Efficient dataset replication with ODN

ODN

Imagine you have a bigger dataset which changes frequently (records get added, changed, deleted daily) but it lacks any information about what and when changed. While publishing such dataset, you face two typical problems:

  1. it is hard for users to see what was changed (imagine you have one million entries yet only few of them get updated each day)
  2. it is hard for users to get updates for dataset: they have to resort to download it whole repeatedly, which then stress theirs but most importantly also your resources (imagine hundreds or thousands of users downloading few hundred megabytes from you each day)

Open Data Node (ODN) can help you with that: you can use uv-l-relationalDiffToCKAN DPU to detect changes in your dataset and publish “enriched” dataset, where changes are marked.

How it works

Lets say your internal dataset (table) looks like this – very simplified example:

Screenshot-table-1

(For real world, imagine you have also other columns and much much more rows in your dataset)

Lets say it is published as CSV file, the easiest publication method available. People can download it and either look for changes or use some tools to look for differences (programmers may use `diff` tool). In such simple example, spotting new lines or missing lines or lines where content of “data” changes is trivial. But again, with more columns and much more rows, this task gets difficult.

So, to help users users spot the changes, you can construct a pipeline in ODN/UnifiedViews, which will:

  1. extract your data from say internal SQL database using uv-e-relationalFromSql DPU
  2. detect changes, enrich the data and publish the result via ODN

Screenshot-relational_pipeline

uv-l-relationalDiffToCkan DPU will produce in this simplified example something like this:

Screenshot-table-2

  • it will add ‘modified_timestamp’ and ‘deleted_timestamp’ columns
  • it will set ‘modified_timestamp’ for each new or modified row to the date and time the change was detected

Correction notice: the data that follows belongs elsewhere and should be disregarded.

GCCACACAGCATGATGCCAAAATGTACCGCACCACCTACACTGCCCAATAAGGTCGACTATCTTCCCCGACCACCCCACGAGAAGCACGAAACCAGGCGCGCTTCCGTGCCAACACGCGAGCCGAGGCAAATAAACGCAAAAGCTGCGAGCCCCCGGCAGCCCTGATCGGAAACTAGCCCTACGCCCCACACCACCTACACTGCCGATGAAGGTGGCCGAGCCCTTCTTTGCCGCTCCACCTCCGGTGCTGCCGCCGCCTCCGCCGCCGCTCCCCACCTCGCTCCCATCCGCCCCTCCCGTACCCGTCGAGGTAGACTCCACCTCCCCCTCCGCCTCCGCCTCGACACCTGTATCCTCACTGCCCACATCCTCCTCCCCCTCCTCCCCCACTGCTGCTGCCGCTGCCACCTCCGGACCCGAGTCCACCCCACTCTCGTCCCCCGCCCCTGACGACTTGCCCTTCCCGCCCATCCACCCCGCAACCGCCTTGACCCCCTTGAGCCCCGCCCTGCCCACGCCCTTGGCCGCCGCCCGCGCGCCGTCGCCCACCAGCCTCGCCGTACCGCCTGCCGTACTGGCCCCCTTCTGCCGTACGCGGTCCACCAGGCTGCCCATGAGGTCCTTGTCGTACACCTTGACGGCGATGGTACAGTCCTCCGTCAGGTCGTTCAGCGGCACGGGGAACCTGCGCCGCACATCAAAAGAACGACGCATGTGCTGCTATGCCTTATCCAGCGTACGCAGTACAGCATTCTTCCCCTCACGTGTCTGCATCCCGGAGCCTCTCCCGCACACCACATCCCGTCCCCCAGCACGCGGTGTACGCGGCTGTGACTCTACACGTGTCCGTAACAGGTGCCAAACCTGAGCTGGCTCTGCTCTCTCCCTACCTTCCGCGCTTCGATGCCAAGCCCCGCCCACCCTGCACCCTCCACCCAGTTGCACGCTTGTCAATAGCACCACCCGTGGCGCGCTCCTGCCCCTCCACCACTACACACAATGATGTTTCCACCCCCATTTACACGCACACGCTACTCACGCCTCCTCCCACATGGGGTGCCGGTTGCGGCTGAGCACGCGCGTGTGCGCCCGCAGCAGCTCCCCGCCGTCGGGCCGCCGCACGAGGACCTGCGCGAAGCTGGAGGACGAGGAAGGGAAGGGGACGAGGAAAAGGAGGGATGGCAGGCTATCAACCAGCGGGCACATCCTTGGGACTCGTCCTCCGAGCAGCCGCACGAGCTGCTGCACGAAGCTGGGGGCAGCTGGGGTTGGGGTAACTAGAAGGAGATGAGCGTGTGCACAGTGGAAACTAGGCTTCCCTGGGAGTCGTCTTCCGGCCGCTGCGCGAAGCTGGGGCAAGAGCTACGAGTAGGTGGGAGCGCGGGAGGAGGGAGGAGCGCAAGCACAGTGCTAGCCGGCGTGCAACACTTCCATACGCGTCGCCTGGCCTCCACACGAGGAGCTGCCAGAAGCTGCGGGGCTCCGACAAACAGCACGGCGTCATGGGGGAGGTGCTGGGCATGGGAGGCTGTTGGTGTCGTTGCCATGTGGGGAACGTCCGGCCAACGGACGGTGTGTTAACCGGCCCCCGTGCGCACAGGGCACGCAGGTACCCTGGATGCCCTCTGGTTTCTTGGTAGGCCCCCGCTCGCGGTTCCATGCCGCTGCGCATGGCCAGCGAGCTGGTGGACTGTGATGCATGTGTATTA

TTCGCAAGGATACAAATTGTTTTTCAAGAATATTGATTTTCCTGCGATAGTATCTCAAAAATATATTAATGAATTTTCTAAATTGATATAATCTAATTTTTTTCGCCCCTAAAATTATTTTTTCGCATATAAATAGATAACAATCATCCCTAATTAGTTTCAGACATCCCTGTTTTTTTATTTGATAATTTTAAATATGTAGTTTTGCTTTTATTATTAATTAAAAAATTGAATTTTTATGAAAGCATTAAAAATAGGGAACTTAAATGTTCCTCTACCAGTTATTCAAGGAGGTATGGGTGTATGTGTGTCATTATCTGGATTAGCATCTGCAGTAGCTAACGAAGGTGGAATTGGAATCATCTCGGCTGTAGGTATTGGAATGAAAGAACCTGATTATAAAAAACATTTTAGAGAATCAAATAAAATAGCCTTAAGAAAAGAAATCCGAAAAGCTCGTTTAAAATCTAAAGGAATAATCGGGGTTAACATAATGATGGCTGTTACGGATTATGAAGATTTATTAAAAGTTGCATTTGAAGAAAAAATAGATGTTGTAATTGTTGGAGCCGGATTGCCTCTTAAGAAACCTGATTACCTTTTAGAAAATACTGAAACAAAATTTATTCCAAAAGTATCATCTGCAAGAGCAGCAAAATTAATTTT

• it will set both ‘modified_timestamp’ and ‘deleted_timestamp’ for each deleted row to the date and time the change was detected

Changes are detected when pipeline is running, thus if you have say few updates in dataset per day, you can schedule the pipeline to run each night.

Users can now detect modified rows by looking at ‘modified_timestamp’: knowing when was the last time they looked at the data, they can filter only rows which got changed since then. Maintaining also deleted rows is important too: if they get simply deleted from published dataset, how will users learn something is no longer used and was removed? Well, it is a change, so it needs to be tracked as change. Thus users will recognize such rows first by knowing they got changed (thanks to modification timestamp) and then determine those which were deleted by looking ‘deleted_timestamp’.

Thus far, we’ve covered the problem number 1 (how to spot changes). Now, how does that help with problem number 2 (repeated downloads of whole big datasets)?

As ul-l-relationalDiffToCkan DPU is loading data into CKAN DataStore embeded in ODN, users (programmers) may use API to get the data:

  1. on first attempt, simply downloading everything
  2. on subsequent attempts asking only for most recently updated items and downloading only those changed items

Thus in cases when a dataset is huge (say few hundreds of megabytes) but changes are small (say only few items per day), users will in subsequent downloads transfer only small fraction of the whole dataset, saving themselves valuable time and yourself (publisher) server and connectivity resources.

To better demonstrate this, we’ve prepared also proof-of-concept harvesting application (implemented in Python, under BSD license):

https://github.com/OpenDataNode/poc-harvester-app

which can be freely used for study, experiments or as base for dataset replication in data user’s applications.